We could maybe think of it this way, Jacob as the father of the Jewish people was sort of like George Washington; and Moses, who led the people out of Egyptian slavery and to the gates of the Promised Land, was kind of like Abraham Lincoln. So, to say that Jesus was better than Moses was really a big, big, deal. And that is what the writer does:
3:1 – Therefore, holy brothers and sisters, who share in the heavenly calling, fix your thoughts on Jesus, whom we acknowledge as our apostle and high priest. 2 He was faithful to the one who appointed him, just as Moses was faithful in all God’s house. 3 Jesus has been found worthy of greater honor than Moses, just as the builder of a house has greater honor than the house itself. 4 For every house is built by someone, but God is the builder of everything. 5 Moses was faithful as a servant in all God’s house,” bearing witness to what would be spoken by God in the future. 6 But Christ is faithful as the Son over God’s house. And we are his house, if indeed we hold firmly to our confidence and the hope in which we glory.
Notice that the readers are called “brothers and sisters who share in the heavenly calling.” These folks were true believers – secure in Christ (there is nothing here or anywhere in Hebrews that teaches any sort of works toward earning salvation or losing genuine salvation by throwing it away. Rather, it is all about how to be faithful in the salvation one possesses without throwing away its rewards and benefits).
The writer tells them to fix their mind, their thoughts, their eyes on Jesus. Why? Well, let me ask you this – why are you not supposed to text message on your phone while you are driving? If you crash while doing so, is it the road’s fault? Is it a lack of signs and directions? No, it is because you took your eyes and attention off where they should be fixed! Do you think that might have any application to your spiritual life? What are the root causes of spiritual failures? Is it because the Scriptures aren’t clear? Not at all; it is because we don’t look to Jesus.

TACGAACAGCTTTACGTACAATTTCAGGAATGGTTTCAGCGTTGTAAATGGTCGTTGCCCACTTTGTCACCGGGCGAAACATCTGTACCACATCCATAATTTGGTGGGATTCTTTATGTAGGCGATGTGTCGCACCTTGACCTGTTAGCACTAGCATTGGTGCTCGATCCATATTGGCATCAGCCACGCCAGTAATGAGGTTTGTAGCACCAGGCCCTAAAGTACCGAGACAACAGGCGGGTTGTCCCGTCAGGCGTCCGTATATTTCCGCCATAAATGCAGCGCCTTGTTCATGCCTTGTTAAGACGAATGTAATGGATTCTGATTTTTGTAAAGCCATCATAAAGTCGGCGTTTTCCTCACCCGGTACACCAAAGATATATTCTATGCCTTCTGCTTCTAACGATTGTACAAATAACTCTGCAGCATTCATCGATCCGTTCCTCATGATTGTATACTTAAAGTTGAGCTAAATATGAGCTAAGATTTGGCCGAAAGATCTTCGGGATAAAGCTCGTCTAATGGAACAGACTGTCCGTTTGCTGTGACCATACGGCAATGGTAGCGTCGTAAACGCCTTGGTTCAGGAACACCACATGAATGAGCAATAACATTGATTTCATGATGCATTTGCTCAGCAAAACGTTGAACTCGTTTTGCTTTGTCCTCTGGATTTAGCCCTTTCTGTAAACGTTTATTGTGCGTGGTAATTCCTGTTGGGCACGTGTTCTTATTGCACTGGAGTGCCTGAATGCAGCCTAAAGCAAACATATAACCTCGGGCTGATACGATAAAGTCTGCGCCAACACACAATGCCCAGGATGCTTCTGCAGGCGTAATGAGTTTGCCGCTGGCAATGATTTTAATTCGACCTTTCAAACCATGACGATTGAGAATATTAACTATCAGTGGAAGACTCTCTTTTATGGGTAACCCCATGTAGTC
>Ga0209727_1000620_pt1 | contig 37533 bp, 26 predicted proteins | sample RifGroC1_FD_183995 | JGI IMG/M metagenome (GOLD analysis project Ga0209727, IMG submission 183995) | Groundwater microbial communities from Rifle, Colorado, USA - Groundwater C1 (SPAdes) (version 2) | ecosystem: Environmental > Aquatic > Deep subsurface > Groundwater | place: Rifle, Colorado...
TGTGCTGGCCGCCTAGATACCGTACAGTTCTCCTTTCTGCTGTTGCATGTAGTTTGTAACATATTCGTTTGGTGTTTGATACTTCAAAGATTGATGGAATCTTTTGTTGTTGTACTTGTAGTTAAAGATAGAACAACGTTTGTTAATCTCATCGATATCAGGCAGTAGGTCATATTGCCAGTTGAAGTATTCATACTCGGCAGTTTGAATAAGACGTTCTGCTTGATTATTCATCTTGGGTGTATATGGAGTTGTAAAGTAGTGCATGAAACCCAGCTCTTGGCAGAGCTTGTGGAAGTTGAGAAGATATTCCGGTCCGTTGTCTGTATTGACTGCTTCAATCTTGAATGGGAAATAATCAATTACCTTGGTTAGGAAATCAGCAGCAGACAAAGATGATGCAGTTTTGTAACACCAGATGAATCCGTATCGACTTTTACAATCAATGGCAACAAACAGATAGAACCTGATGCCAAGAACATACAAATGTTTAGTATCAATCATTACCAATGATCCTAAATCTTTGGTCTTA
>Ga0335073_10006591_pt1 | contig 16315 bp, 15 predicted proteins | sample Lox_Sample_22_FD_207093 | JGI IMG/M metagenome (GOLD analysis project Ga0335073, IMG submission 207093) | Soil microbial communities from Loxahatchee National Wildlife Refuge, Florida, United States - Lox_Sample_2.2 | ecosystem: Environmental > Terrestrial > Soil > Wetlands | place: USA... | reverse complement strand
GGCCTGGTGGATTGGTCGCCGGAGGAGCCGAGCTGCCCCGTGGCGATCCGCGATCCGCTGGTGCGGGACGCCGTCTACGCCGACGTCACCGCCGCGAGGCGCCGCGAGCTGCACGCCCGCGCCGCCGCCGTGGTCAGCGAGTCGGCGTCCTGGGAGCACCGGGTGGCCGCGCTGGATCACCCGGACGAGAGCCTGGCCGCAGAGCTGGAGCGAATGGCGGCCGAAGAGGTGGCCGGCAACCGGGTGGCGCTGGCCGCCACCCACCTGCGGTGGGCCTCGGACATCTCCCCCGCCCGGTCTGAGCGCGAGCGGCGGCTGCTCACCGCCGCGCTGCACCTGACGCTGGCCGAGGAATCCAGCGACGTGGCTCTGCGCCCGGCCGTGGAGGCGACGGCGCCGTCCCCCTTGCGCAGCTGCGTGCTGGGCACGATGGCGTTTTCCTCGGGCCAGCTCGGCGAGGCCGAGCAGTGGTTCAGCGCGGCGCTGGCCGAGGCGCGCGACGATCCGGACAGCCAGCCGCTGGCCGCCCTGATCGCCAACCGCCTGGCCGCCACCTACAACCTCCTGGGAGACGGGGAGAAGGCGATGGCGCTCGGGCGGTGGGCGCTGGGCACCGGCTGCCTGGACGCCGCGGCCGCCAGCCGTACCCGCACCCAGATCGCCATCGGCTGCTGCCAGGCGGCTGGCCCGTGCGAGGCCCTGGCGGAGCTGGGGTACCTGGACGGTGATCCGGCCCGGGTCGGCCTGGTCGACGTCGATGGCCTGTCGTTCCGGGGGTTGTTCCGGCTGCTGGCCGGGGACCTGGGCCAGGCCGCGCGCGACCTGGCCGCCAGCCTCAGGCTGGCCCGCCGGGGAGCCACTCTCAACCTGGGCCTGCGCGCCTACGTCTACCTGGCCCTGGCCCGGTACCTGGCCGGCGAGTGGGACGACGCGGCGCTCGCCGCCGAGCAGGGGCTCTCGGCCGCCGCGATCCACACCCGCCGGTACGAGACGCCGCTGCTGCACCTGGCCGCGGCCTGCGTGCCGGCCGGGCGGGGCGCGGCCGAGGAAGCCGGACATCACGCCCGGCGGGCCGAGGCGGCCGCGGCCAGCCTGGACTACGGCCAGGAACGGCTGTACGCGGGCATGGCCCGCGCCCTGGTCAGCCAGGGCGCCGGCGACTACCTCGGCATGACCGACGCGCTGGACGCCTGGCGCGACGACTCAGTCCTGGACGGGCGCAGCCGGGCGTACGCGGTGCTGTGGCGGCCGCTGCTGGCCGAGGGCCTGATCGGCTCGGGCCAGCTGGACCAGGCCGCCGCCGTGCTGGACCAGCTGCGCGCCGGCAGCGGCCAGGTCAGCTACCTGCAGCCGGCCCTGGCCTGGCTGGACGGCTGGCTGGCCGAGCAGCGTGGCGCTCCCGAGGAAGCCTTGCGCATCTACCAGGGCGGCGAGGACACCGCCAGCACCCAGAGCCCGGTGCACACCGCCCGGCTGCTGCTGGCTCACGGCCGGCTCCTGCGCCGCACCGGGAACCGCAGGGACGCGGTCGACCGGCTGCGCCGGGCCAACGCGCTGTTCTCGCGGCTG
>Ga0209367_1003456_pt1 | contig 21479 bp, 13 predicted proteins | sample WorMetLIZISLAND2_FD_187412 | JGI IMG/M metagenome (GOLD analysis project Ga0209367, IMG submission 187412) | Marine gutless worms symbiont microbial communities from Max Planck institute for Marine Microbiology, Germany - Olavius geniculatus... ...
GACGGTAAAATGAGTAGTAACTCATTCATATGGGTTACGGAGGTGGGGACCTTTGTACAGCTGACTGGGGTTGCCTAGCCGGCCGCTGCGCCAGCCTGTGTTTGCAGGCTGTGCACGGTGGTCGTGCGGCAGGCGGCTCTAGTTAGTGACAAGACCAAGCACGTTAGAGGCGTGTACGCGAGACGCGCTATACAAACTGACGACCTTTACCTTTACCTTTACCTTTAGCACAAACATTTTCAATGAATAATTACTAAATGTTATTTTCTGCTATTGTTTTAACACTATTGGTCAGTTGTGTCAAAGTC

Jesus is called the apostle and high priest – the one who brought the message of truth with authority, and the one who is the high priest. This latter concept is going to get several chapters written about it later in the book. The high priest was a big deal to the Jews, and the writer would prove that Jesus is the ultimate high priest.
Jesus was faithful like Moses, thus bringing Moses into the equation. Moses, the father of the very system of worship they were thinking of going back to!
But why do that? The author argues that Jesus is greater than Moses. How? In a variety of ways as pointed out in these verses – which are not to degrade Moses, but to exalt Christ as unbeatable …
- Moses was a temporary servant, whereas Christ is the eternal
- Moses was a witness, whereas Christ is the revelation itself.
- Moses was a faithful steward in the house, whereas Christ is its owner.
- Moses loved God, but Jesus IS God.
The implication is plain. To forsake the way of Christ for the way of Moses is to go from the greater to the lesser. It is to abandon the permanent in favor of the temporary. It is to reject the fulfillment and accept the foreshadow.
Why would anyone want to do something so stupid as that? That is a timeless question! Why would anyone walk away from the only thing that fills the heart with contentment?
Fix your attention on Jesus; that is the thing to do. (And that is point one of three – come back tomorrow for point two.)